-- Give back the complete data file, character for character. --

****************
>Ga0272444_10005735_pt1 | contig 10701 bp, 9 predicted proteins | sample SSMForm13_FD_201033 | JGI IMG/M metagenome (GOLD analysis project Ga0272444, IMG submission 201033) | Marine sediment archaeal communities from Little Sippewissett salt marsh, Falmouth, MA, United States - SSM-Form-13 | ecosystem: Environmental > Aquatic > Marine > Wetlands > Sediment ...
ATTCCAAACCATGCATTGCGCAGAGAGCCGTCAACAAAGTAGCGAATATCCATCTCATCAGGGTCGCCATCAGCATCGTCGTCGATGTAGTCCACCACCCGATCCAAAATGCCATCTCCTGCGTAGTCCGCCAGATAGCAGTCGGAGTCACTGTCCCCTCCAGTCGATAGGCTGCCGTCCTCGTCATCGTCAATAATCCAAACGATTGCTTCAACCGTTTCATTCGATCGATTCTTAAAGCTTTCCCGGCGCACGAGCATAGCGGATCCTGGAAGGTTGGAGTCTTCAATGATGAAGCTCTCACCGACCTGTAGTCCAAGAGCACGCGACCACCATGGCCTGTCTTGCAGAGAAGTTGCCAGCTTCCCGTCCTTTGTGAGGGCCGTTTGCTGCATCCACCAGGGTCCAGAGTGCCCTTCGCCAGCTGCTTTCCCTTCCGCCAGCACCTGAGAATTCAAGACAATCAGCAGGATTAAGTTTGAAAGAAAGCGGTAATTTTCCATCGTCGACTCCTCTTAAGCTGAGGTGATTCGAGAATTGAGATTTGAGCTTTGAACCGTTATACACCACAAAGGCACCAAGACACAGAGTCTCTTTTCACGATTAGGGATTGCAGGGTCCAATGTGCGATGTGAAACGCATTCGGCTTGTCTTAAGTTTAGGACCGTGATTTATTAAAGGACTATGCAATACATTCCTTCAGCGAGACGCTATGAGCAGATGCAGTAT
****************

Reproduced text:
>Ga0272444_10005735_pt1 | contig 10701 bp, 9 predicted proteins | sample SSMForm13_FD_201033 | JGI IMG/M metagenome (GOLD analysis project Ga0272444, IMG submission 201033) | Marine sediment archaeal communities from Little Sippewissett salt marsh, Falmouth, MA, United States - SSM-Form-13 | ecosystem: Environmental > Aquatic > Marine > Wetlands > Sediment ...
ATTCCAAACCATGCATTGCGCAGAGAGCCGTCAACAAAGTAGCGAATATCCATCTCATCAGGGTCGCCATCAGCATCGTCGTCGATGTAGTCCACCACCCGATCCAAAATGCCATCTCCTGCGTAGTCCGCCAGATAGCAGTCGGAGTCACTGTCCCCTCCAGTCGATAGGCTGCCGTCCTCGTCATCGTCAATAATCCAAACGATTGCTTCAACCGTTTCATTCGATCGATTCTTAAAGCTTTCCCGGCGCACGAGCATAGCGGATCCTGGAAGGTTGGAGTCTTCAATGATGAAGCTCTCACCGACCTGTAGTCCAAGAGCACGCGACCACCATGGCCTGTCTTGCAGAGAAGTTGCCAGCTTCCCGTCCTTTGTGAGGGCCGTTTGCTGCATCCACCAGGGTCCAGAGTGCCCTTCGCCAGCTGCTTTCCCTTCCGCCAGCACCTGAGAATTCAAGACAATCAGCAGGATTAAGTTTGAAAGAAAGCGGTAATTTTCCATCGTCGACTCCTCTTAAGCTGAGGTGATTCGAGAATTGAGATTTGAGCTTTGAACCGTTATACACCACAAAGGCACCAAGACACAGAGTCTCTTTTCACGATTAGGGATTGCAGGGTCCAATGTGCGATGTGAAACGCATTCGGCTTGTCTTAAGTTTAGGACCGTGATTTATTAAAGGACTATGCAATACATTCCTTCAGCGAGACGCTATGAGCAGATGCAGTAT